The Global Movement Against the Tampon Tax

Late last year, Germany announced it will stop taxing menstrual products as luxuries, marking them instead as necessities. Starting January 1, 2020, the sales taxes or value added tax (VAT) on these products was reduced from 17% to 9%. The change has been welcomed and celebrated not just in Germany but across the world by advocates for menstrual equity and the elimination of sales taxes that mark menstrual products as luxury items.

Jule Schulte, a German journalist who started the petition to change the VAT, was asked why she thought it took so long for this change to be made in the country. She said: “The fathers of the tampon tax never had a period.”

Campaigners and activists have argued that having a period is not a choice, and therefore menstrual products should not be considered luxury items with high taxes imposed on them.

In the United States, sales taxes vary by state. In March 2019, only ten states considered menstrual products as necessities and exempted them from sales tax. In October, that number went up to 17. Still, that is only 17 out of 50 American states exempting menstrual products such as tampons – hence the term “tampon tax” – from being considered luxuries.

The European Union allows for a reduction of the VAT on menstrual products to a minimum of 5%. This graphic shows the European countries where the tampon tax is highest and lowest.


Some countries have completed removed any sales taxes on menstrual products, such as Kenya, which blazed the trail by removing the VAT back in 2004. Australia, Canada, and India – a country where four out of five women lack access to the products they need – also have removed sales taxes on menstrual products.

In other countries, however, sales tax on menstrual products is as high as 27%, such as the case in Hungary. This graphic hows which countries have the highest sales tax for menstrual products.


For people who don’t menstruate, this may not seem like a big deal. Still, for those who do, it is huge. Particularly for menstruators who are living in poverty or experiencing homelessness, the tampon tax contributes to a phenomenon called period poverty.

As long as period poverty – a truly global issue – persists, activists around the globe will continue to fight for the end of the sexist tampon tax.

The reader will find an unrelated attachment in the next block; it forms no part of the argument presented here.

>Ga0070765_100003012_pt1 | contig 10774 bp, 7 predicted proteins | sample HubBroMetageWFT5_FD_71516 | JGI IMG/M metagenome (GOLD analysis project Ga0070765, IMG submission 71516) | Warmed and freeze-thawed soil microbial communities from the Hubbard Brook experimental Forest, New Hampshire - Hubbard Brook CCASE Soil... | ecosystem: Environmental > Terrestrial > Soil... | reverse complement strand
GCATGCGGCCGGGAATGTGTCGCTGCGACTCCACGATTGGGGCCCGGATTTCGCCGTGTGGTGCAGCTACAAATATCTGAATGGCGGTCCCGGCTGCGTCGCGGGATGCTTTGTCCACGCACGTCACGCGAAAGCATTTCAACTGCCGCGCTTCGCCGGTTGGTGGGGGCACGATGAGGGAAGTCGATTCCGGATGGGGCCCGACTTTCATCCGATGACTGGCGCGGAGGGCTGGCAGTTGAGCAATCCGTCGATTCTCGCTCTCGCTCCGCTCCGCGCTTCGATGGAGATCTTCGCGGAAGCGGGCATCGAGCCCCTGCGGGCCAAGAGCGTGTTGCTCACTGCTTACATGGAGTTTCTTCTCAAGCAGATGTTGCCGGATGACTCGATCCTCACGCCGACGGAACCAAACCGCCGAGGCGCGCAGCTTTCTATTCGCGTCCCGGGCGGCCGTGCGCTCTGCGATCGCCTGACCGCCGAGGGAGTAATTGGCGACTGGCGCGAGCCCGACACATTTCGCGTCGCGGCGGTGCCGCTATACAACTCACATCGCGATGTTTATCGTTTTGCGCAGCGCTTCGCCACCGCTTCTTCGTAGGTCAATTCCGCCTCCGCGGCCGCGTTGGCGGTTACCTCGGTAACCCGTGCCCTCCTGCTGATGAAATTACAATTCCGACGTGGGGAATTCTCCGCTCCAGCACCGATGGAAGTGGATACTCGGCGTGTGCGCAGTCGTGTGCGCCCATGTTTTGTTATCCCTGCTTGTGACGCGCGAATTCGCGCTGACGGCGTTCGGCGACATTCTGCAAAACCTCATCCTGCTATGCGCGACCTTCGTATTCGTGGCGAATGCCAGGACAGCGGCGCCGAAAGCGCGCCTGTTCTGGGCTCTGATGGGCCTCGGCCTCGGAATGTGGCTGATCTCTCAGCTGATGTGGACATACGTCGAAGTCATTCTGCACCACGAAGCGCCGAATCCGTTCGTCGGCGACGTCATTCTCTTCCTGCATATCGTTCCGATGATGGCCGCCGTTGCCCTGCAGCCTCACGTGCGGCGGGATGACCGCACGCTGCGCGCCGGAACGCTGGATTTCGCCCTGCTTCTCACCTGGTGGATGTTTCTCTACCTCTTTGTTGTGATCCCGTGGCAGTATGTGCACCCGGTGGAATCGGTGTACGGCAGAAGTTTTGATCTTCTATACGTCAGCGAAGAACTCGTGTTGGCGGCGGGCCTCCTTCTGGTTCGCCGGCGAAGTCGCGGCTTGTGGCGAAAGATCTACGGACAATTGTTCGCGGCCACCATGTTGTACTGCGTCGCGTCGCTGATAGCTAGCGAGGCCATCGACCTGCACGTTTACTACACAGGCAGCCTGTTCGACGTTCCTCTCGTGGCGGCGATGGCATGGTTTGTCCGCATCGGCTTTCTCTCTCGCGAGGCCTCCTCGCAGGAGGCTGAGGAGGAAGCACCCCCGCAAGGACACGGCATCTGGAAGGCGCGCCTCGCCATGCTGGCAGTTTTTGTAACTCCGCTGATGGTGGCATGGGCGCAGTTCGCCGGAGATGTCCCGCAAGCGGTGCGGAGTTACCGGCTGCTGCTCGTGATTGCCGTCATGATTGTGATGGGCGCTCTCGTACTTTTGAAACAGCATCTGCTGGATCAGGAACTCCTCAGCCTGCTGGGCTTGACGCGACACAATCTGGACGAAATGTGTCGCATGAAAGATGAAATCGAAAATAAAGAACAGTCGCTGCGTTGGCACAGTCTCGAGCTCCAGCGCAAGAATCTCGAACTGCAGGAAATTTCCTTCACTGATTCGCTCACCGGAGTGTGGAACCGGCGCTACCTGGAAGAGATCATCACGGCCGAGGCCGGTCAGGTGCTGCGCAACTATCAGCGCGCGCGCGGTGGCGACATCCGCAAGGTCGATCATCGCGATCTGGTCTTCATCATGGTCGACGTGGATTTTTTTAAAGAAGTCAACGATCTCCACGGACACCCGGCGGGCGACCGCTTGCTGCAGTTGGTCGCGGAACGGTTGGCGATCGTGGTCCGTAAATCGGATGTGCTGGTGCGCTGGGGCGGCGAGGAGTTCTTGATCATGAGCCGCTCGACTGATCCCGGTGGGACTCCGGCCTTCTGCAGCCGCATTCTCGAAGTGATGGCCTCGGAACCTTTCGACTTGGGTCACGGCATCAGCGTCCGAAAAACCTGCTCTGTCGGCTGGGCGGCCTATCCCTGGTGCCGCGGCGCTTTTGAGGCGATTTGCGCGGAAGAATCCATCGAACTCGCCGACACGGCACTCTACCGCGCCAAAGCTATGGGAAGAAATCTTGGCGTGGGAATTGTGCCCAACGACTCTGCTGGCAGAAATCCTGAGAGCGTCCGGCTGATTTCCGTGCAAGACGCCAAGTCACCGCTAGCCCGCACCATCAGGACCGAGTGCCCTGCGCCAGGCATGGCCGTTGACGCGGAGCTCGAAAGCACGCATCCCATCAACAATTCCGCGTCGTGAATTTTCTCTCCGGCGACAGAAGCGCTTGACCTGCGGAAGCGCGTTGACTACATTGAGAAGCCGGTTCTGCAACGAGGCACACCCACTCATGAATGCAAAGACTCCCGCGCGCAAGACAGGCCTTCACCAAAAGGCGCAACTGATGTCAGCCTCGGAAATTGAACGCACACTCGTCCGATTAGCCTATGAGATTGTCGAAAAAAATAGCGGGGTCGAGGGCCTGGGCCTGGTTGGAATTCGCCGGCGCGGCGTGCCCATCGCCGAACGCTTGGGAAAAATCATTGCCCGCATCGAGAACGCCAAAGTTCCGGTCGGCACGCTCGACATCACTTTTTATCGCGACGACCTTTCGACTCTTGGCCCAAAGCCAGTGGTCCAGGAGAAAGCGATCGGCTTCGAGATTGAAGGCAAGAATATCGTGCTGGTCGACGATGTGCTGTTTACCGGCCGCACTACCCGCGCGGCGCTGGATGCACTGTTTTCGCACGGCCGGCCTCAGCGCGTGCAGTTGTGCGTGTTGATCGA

Talking Frankly: Vaginas & Menstrual Hygiene

I have an insatiable urge to persuade my sisters around the world to tear off shame with all their strength. I yearn to tell them to deny society the privilege of silencing us when when we want to talk about things that matter. Things like vaginas and menstruation.

Here is the real deal.

We can crush the walls erected around us in the name of culture simply by talking about the well-being of our vaginas. During menstruation, things can get a little bit messy down there, and so you need proper sanitary wear to maintain freshness and hygiene.

It’s absurd that around the world, many are still found wanting of these necessities. Can you imagine the trauma women have to go through? There is a dire need to talk about vaginal health and hygiene during menstruation. It’s only by doing so that we will terminate the silence and the myths.

The vagina is a part of the body which must be hidden from view. It’s not something a woman can easily speak about – that’s how we are socialized. Therefore, over the years, generations have been enduring menstruation in silence and shame, and without proper sanitary wear.

But has the silence been beneficial? Certainly not. Our misery around menstruation is utter, lonely and complete.

This is why I plead with my Zimbabwean government – and other governments across the globe that have remained ignorant – to prioritize menstrual hygiene.

In Zimbabwe, the provision of free sanitary products – especially in rural and marginalized areas where women and girls live in poverty – should be a central focus.

Vaginas are naturally moist. This means that women without access to safe sanitary products during menstruation become at risk of disease and infection. I wonder, then, about the vaginal health of girls and women who are forced for whatever reason to use cow dung, leaves or grass?

This seems like a good moment to say that if it has ever crossed your mind that talking about the hygiene of vaginas during menstruation is disgusting, wait! What’s really disgusting is the fact that our governments are able to provide free condoms of all shapes and sizes, but have the audacity to reiterate that they can’t afford to provide free sanitary products.

Menstruation is not a choice.

You can’t wake up one day and decide not to have your period. It will happen whether you like it or not, and whether you’re equipped to deal with it or not.